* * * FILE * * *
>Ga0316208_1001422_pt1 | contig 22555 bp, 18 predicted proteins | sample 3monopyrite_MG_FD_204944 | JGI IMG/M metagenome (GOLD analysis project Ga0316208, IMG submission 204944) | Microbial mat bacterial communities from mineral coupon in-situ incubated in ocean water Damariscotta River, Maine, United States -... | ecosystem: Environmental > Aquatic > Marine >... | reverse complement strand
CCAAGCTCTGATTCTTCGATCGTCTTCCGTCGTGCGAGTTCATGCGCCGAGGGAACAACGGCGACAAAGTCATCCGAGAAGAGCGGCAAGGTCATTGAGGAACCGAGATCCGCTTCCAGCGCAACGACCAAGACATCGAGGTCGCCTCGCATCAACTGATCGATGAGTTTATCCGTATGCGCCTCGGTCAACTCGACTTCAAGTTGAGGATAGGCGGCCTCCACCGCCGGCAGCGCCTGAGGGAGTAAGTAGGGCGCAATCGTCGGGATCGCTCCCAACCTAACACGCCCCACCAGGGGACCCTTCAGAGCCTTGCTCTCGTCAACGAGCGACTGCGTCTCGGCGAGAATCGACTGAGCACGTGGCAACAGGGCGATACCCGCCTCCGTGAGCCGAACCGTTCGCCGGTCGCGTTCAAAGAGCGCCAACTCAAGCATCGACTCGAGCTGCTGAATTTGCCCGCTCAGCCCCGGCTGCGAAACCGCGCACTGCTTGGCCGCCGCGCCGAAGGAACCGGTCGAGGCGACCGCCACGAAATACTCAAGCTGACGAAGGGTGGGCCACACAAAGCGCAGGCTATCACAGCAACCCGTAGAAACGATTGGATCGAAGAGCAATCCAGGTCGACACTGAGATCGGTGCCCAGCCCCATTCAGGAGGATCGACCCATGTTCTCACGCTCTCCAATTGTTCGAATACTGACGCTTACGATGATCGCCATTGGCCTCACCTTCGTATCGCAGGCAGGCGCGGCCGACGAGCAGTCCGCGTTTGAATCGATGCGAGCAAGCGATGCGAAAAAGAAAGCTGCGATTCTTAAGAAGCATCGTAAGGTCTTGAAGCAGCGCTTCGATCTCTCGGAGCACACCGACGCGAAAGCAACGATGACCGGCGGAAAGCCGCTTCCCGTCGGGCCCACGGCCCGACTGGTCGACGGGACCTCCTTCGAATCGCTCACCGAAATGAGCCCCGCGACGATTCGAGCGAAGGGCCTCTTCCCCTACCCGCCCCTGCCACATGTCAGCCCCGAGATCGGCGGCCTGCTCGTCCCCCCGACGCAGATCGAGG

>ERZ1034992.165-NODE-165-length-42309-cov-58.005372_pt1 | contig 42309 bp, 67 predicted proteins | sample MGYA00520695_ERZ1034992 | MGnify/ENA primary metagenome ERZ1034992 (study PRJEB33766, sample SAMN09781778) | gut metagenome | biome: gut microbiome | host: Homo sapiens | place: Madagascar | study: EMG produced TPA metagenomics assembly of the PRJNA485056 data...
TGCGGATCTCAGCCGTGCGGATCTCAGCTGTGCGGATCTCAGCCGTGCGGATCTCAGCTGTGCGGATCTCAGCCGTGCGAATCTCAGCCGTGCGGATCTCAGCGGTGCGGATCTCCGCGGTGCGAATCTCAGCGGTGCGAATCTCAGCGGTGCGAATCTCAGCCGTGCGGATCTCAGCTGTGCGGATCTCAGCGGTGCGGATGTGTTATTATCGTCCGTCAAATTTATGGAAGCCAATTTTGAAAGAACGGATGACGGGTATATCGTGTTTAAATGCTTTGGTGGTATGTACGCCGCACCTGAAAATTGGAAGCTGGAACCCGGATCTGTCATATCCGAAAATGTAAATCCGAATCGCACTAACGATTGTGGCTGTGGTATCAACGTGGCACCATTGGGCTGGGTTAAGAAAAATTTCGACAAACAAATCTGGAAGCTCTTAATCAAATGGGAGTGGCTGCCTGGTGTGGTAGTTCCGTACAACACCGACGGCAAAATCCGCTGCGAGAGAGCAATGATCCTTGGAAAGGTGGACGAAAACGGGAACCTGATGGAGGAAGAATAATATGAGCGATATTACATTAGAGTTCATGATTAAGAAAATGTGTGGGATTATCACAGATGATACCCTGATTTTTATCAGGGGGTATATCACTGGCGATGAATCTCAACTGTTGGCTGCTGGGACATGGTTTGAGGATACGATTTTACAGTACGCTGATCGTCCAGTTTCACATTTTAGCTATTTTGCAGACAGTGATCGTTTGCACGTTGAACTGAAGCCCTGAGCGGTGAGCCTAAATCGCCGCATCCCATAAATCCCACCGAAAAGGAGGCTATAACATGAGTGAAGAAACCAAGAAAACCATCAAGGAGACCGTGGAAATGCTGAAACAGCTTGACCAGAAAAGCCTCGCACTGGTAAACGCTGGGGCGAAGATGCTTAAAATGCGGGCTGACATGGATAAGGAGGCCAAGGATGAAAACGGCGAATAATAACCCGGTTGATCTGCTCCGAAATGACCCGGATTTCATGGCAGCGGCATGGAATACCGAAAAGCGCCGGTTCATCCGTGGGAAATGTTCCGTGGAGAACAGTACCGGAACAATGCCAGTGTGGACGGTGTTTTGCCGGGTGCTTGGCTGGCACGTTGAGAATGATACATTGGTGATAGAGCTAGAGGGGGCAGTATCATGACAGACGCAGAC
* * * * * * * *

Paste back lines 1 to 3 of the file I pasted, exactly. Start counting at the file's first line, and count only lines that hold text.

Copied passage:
>Ga0316208_1001422_pt1 | contig 22555 bp, 18 predicted proteins | sample 3monopyrite_MG_FD_204944 | JGI IMG/M metagenome (GOLD analysis project Ga0316208, IMG submission 204944) | Microbial mat bacterial communities from mineral coupon in-situ incubated in ocean water Damariscotta River, Maine, United States -... | ecosystem: Environmental > Aquatic > Marine >... | reverse complement strand
CCAAGCTCTGATTCTTCGATCGTCTTCCGTCGTGCGAGTTCATGCGCCGAGGGAACAACGGCGACAAAGTCATCCGAGAAGAGCGGCAAGGTCATTGAGGAACCGAGATCCGCTTCCAGCGCAACGACCAAGACATCGAGGTCGCCTCGCATCAACTGATCGATGAGTTTATCCGTATGCGCCTCGGTCAACTCGACTTCAAGTTGAGGATAGGCGGCCTCCACCGCCGGCAGCGCCTGAGGGAGTAAGTAGGGCGCAATCGTCGGGATCGCTCCCAACCTAACACGCCCCACCAGGGGACCCTTCAGAGCCTTGCTCTCGTCAACGAGCGACTGCGTCTCGGCGAGAATCGACTGAGCACGTGGCAACAGGGCGATACCCGCCTCCGTGAGCCGAACCGTTCGCCGGTCGCGTTCAAAGAGCGCCAACTCAAGCATCGACTCGAGCTGCTGAATTTGCCCGCTCAGCCCCGGCTGCGAAACCGCGCACTGCTTGGCCGCCGCGCCGAAGGAACCGGTCGAGGCGACCGCCACGAAATACTCAAGCTGACGAAGGGTGGGCCACACAAAGCGCAGGCTATCACAGCAACCCGTAGAAACGATTGGATCGAAGAGCAATCCAGGTCGACACTGAGATCGGTGCCCAGCCCCATTCAGGAGGATCGACCCATGTTCTCACGCTCTCCAATTGTTCGAATACTGACGCTTACGATGATCGCCATTGGCCTCACCTTCGTATCGCAGGCAGGCGCGGCCGACGAGCAGTCCGCGTTTGAATCGATGCGAGCAAGCGATGCGAAAAAGAAAGCTGCGATTCTTAAGAAGCATCGTAAGGTCTTGAAGCAGCGCTTCGATCTCTCGGAGCACACCGACGCGAAAGCAACGATGACCGGCGGAAAGCCGCTTCCCGTCGGGCCCACGGCCCGACTGGTCGACGGGACCTCCTTCGAATCGCTCACCGAAATGAGCCCCGCGACGATTCGAGCGAAGGGCCTCTTCCCCTACCCGCCCCTGCCACATGTCAGCCCCGAGATCGGCGGCCTGCTCGTCCCCCCGACGCAGATCGAGG

>ERZ1034992.165-NODE-165-length-42309-cov-58.005372_pt1 | contig 42309 bp, 67 predicted proteins | sample MGYA00520695_ERZ1034992 | MGnify/ENA primary metagenome ERZ1034992 (study PRJEB33766, sample SAMN09781778) | gut metagenome | biome: gut microbiome | host: Homo sapiens | place: Madagascar | study: EMG produced TPA metagenomics assembly of the PRJNA485056 data...